The Southwestern Historical Quarterly, Volume 47, July 1943 - April, 1944 Page: 333
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South Texas towards the College-Academy from its foundation
in 1927 to the present time.
The book is divided into eight chapters. The first four de-
velop the story of the Bishop's solicitude for education and the
need for a high school in the vicinity of Corpus Christi; the
invitation to the Benedictines to open a school; the donation
of the school property by Mr. and Mrs. John Dunn; the fi-
nancial difficulties; and the construction of the buildings under
the supervision of Father Paul Nahlen, the first president. The
second half of the book contains the story of the school proper:
the small beginnings, the increase in enrollment, the problem
of accrediting the various subjects to the State Department of
Education, athletic achievements, and the general progress of
the school. Throughout the narrative the activities of Bishop
Ledvina and Father Paul serve to give continuity to the story.
While the title stresses the Bishop's role, the book is about
equally divided between the two chief personages and is as much
an account of the educational labors of Father Paul as a com-
mentary on the educational zeal of the Bishop.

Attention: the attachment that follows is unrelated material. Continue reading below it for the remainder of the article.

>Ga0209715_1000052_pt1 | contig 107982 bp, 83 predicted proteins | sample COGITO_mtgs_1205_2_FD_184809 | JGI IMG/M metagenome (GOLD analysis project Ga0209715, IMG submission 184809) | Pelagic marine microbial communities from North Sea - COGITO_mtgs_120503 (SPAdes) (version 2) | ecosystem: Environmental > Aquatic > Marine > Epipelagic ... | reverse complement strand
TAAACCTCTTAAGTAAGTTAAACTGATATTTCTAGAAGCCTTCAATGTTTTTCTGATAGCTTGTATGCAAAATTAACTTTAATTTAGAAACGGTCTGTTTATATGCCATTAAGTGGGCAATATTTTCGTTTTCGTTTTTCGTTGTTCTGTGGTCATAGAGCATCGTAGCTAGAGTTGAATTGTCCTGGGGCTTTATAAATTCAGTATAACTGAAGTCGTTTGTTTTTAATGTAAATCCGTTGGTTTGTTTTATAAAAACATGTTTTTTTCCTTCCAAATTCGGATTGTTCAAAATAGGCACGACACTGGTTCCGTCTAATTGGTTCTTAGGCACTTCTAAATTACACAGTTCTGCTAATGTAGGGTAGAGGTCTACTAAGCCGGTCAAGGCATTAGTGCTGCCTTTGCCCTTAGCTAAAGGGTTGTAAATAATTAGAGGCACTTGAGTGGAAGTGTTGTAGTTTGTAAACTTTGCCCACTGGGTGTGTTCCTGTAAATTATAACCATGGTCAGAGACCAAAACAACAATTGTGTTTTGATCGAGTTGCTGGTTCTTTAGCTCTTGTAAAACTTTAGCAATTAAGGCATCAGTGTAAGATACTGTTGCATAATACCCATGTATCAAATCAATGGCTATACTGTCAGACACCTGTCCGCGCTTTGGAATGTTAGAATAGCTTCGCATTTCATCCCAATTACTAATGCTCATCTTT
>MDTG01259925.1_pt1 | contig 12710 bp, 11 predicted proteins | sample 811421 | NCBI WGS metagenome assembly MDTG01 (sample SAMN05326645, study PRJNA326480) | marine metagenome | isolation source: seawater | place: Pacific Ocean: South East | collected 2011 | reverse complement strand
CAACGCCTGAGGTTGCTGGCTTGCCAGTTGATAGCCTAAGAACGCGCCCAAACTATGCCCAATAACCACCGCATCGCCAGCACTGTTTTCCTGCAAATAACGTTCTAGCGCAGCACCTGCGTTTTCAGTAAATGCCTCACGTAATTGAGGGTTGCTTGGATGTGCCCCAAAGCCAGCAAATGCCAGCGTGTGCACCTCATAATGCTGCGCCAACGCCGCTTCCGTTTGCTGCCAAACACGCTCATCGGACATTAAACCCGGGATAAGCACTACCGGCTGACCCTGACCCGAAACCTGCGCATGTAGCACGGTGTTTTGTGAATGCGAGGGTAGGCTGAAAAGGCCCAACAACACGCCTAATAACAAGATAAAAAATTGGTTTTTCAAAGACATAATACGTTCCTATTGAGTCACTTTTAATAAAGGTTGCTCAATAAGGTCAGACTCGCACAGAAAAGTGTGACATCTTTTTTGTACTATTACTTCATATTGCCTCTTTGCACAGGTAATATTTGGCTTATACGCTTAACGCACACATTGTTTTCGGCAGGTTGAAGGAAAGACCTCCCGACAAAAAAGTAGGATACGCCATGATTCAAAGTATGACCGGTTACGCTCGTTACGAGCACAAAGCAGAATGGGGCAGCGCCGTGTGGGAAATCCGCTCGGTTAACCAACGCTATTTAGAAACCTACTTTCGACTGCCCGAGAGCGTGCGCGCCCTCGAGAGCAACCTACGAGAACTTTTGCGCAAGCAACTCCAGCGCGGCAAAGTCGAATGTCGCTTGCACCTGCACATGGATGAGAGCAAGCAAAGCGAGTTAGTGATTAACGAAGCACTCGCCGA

The author, Albert Schreiber, director of studies at the Col-
lege-Academy, has effectively marshaled the facts revealed by
the manuscript sources; he has, furthermore, nicely supple-
mented that story with first-hand observations gained on the
scene, drawn from his fifteen years of personal labors at the
school. The study shows care and balance throughout, and is
well planned and organized. Delightfully interwoven with the
story are happy little human interest pictures of the Bishop,
faculty, and students which give color and help to make the
account most readable. The chapter headings are perhaps ultra
and fanciful; the appendices contain lists of faculty members
and graduates and statistics on enrollment. There is a bibliogra-
phy, and the work is excellently illustrated; unfortunately there
is no index.
Father Schreiber deserves credit for what he has done. While
the work is of special value as a chapter in the educational ac-
tivities of the Benedictine Order, it has a yet wider appeal and
should be useful to all those interested in the development of
high school education in Texas. A similar study of other private
high schools throughout the state could profitably be made that
a complete over-all picture might be available. To this end it
is an invaluable contribution, and individuals interested in
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Texas State Historical Association. The Southwestern Historical Quarterly, Volume 47, July 1943 - April, 1944, periodical, 1944; Austin, Texas. (texashistory.unt.edu/ark:/67531/metapth146054/m1/366/: accessed December 17, 2017), University of North Texas Libraries, The Portal to Texas History, texashistory.unt.edu; crediting Texas State Historical Association.